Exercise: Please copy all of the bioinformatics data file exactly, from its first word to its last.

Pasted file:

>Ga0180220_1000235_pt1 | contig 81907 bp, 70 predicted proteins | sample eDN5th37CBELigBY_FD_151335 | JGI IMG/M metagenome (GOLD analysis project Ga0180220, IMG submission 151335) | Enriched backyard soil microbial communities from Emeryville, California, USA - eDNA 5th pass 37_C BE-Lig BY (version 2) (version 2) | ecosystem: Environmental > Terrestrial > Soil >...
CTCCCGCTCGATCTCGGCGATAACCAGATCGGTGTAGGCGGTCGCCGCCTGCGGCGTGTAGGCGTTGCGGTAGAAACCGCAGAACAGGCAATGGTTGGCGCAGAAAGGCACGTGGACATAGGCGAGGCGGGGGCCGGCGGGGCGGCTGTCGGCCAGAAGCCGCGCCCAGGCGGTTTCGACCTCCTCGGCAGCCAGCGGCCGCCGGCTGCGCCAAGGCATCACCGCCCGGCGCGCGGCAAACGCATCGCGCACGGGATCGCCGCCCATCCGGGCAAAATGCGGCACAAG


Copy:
>Ga0180220_1000235_pt1 | contig 81907 bp, 70 predicted proteins | sample eDN5th37CBELigBY_FD_151335 | JGI IMG/M metagenome (GOLD analysis project Ga0180220, IMG submission 151335) | Enriched backyard soil microbial communities from Emeryville, California, USA - eDNA 5th pass 37_C BE-Lig BY (version 2) (version 2) | ecosystem: Environmental > Terrestrial > Soil >...
CTCCCGCTCGATCTCGGCGATAACCAGATCGGTGTAGGCGGTCGCCGCCTGCGGCGTGTAGGCGTTGCGGTAGAAACCGCAGAACAGGCAATGGTTGGCGCAGAAAGGCACGTGGACATAGGCGAGGCGGGGGCCGGCGGGGCGGCTGTCGGCCAGAAGCCGCGCCCAGGCGGTTTCGACCTCCTCGGCAGCCAGCGGCCGCCGGCTGCGCCAAGGCATCACCGCCCGGCGCGCGGCAAACGCATCGCGCACGGGATCGCCGCCCATCCGGGCAAAATGCGGCACAAG